Content Integrator
  • Agent for Windows file systems crawler
Content Manager
  • BoardReader crawler
DB2
  • Case Manager crawler
JDBC database
  • Exchange Server crawler
Notes
  • FileNet P8 crawler
Quickr for Domino SharePoint crawler
Seed list
File system

In this procedure, I use a JDBC database, which is a Type A data source. I can create a Java class to programmatically update the value of security tokens, metadata, and the document content of Type A data sources.

The following code is for the Java plug-in. It is followed by a description of the deployment process and an analysis of the code's logic. PluginLogger logs the issues related to the crawler.

Custom Java crawler plug-in

         package com.ibm.es.crawler.dbplugins; 
 import java.util.List; 
 import java.util.Map; 
 import java.util.stream.Collectors; 
 import com.ibm.es.crawler.plugin.AbstractCrawlerPlugin; 
 import com.ibm.es.crawler.plugin.CrawledData; 
 import com.ibm.es.crawler.plugin.CrawlerPluginException; 
 import com.ibm.es.crawler.plugin.FieldMetadata; 
 import com.ibm.es.crawler.plugin.logging.PluginLogger; 
 public class TutorialDBCrawlerPlugin extends AbstractCrawlerPlugin {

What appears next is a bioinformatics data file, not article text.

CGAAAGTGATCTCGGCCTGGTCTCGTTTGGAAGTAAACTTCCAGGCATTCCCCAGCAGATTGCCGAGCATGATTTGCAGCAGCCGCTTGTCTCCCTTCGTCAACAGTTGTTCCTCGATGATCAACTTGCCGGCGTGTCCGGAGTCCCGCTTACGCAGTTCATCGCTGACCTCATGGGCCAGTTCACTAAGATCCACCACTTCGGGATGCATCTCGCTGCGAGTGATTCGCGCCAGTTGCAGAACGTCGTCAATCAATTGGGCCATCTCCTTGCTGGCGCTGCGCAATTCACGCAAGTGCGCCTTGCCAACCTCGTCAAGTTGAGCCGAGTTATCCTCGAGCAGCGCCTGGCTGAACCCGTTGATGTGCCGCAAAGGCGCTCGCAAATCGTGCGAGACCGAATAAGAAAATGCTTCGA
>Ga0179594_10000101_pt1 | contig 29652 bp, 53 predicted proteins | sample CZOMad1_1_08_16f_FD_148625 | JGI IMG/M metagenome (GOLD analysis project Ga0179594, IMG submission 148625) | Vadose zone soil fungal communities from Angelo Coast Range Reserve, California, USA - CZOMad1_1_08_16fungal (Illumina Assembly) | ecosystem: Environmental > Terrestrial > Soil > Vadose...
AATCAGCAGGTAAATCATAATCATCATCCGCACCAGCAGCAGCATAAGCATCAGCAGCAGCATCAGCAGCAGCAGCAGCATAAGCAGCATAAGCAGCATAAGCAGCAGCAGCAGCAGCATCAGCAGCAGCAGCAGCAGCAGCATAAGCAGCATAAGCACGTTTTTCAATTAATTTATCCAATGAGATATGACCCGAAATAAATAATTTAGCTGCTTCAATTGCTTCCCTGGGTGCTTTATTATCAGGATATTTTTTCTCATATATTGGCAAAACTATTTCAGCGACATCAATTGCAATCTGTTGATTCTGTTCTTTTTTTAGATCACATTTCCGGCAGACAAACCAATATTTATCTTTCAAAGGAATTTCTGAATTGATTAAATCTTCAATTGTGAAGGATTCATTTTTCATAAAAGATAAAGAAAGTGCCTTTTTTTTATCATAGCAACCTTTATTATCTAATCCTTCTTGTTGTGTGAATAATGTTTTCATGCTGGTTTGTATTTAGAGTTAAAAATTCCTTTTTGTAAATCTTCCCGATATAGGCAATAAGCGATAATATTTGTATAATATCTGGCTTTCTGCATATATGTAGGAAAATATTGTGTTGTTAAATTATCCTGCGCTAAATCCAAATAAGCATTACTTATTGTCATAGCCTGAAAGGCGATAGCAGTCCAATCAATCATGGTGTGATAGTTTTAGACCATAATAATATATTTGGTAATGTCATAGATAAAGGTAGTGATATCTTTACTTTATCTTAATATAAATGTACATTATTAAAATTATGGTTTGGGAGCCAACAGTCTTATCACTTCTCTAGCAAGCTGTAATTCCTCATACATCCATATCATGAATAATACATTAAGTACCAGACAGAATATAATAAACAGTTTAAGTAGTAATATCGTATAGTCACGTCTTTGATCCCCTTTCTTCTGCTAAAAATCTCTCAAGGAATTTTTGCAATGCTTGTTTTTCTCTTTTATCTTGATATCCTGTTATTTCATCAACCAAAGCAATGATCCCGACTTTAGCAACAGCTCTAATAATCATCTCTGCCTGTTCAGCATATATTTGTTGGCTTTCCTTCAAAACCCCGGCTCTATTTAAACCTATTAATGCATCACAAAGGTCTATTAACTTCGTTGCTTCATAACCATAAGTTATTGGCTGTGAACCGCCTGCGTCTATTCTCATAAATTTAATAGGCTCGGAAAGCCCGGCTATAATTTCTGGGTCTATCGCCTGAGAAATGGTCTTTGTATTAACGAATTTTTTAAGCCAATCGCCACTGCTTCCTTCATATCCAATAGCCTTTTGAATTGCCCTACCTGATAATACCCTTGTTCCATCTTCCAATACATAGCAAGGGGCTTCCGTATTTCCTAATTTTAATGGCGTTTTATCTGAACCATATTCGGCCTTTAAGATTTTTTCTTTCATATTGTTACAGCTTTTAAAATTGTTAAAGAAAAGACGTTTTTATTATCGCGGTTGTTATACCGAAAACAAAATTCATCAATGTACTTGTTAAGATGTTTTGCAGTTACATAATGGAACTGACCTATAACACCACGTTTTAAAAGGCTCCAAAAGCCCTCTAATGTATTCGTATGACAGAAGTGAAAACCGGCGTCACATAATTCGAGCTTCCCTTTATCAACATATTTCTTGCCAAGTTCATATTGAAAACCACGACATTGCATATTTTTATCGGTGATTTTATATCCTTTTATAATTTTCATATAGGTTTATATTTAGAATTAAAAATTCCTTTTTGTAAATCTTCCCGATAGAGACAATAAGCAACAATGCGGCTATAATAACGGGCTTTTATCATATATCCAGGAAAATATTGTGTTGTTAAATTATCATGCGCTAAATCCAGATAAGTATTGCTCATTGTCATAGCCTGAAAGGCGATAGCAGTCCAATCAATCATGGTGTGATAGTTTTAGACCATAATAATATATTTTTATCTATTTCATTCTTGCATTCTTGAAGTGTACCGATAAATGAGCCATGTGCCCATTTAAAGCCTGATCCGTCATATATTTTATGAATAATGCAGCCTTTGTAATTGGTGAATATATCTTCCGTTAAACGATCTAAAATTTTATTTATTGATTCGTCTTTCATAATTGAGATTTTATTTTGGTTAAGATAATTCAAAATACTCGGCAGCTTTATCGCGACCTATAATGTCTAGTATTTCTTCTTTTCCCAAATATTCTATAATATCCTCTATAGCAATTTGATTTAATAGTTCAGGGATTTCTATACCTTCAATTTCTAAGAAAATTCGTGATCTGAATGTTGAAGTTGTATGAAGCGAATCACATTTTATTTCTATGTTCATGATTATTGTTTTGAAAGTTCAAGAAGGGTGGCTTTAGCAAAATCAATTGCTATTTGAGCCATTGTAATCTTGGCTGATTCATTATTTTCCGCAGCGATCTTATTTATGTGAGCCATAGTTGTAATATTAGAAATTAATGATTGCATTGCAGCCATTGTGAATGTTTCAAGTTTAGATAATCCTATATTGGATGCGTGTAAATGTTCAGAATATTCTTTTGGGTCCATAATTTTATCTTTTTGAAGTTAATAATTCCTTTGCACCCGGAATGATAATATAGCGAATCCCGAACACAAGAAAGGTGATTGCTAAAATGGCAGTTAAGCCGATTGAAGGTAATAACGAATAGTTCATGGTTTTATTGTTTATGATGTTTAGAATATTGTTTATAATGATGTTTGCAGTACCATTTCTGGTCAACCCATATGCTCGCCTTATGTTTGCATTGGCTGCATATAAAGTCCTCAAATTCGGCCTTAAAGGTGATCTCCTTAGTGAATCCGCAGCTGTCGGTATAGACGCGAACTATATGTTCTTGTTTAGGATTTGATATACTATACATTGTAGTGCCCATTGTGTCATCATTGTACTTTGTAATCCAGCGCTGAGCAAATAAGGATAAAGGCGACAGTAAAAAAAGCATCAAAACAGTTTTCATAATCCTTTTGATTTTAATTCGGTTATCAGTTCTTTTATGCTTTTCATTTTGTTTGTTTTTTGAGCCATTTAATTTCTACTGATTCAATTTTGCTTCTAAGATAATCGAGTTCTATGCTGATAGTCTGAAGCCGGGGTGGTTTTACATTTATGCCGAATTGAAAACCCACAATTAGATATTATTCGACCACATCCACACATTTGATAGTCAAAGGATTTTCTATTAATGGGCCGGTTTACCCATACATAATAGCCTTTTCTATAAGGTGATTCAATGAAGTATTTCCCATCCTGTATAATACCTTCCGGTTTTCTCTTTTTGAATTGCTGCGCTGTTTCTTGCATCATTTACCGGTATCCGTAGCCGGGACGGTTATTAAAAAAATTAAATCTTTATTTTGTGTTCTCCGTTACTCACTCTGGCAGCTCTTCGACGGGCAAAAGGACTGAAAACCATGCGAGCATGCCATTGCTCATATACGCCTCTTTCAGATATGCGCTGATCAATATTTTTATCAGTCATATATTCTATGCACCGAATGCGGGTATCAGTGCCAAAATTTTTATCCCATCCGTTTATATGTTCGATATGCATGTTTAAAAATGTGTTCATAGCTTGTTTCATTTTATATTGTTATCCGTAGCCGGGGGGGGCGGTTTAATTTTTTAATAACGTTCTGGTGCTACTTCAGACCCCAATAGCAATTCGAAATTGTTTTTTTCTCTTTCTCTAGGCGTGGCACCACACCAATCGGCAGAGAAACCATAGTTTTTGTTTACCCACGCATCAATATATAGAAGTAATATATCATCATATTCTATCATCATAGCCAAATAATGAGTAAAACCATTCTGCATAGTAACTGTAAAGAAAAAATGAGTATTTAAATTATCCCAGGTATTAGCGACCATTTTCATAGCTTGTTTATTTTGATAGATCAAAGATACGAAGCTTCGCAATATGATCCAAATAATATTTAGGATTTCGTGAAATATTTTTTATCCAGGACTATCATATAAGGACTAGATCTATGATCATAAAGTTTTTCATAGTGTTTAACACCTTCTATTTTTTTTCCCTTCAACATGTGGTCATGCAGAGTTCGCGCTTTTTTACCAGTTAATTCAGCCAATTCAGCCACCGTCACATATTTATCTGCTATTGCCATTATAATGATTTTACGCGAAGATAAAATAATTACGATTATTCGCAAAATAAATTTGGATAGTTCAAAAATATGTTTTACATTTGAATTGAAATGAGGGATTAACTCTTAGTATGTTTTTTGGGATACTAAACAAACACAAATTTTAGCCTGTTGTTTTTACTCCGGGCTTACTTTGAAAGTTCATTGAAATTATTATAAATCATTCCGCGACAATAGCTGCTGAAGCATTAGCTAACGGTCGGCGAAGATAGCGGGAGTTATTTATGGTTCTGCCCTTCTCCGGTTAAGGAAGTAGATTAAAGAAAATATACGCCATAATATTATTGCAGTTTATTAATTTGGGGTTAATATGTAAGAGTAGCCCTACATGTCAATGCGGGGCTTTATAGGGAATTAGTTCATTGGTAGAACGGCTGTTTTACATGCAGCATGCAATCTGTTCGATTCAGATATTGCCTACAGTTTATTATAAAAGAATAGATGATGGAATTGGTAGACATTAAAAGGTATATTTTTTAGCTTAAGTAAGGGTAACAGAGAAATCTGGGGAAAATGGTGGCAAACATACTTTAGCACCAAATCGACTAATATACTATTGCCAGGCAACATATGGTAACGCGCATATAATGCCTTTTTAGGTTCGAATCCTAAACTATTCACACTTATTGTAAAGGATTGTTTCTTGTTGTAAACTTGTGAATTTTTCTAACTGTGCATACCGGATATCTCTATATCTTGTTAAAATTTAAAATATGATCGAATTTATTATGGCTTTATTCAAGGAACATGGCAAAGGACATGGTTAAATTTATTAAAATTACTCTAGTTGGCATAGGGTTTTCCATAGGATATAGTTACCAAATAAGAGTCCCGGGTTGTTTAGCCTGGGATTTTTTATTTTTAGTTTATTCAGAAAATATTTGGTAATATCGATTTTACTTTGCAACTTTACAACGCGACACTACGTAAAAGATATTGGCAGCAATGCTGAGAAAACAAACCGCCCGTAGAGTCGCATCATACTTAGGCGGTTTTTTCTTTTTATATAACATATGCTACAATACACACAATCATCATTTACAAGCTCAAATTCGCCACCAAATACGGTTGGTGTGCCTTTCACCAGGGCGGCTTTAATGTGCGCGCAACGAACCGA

/** Logger */ 
    private static final PluginLogger logger; 
    static { 
    PluginLogger.init(PluginLogger.LOGTYPE_OSS,PluginLogger.LOGLEVEL_INFO); 
    logger = PluginLogger.getInstance(); 
    } 
    /** End Logger **/ 
 	private static final String INCIDENT_DESCRIPTION = "INCIDENT_DESCRIPTION"; 
 	private static final String DIAGNOSIS_DESCRIPTION = "DIAGNOSIS_DESCRIPTION"; 
 	private static final String RESOLUTION_DESC = "RESOLUTION_DESC"; 
 	private static final String INVESTIGATION_CODE = "INVESTIGATION_CODE"; 
 	private static final String RESOLUTION_CODE = "RESOLUTION_CODE"; 
 	private static final String CLOSURE_CODE = "CLOSURE_CODE"; 
    public TutorialDBCrawlerPlugin() { 
       super(); 
    } 
    public void init() throws CrawlerPluginException { 
    } 
    public boolean isMetadataUsed() { 
       return true;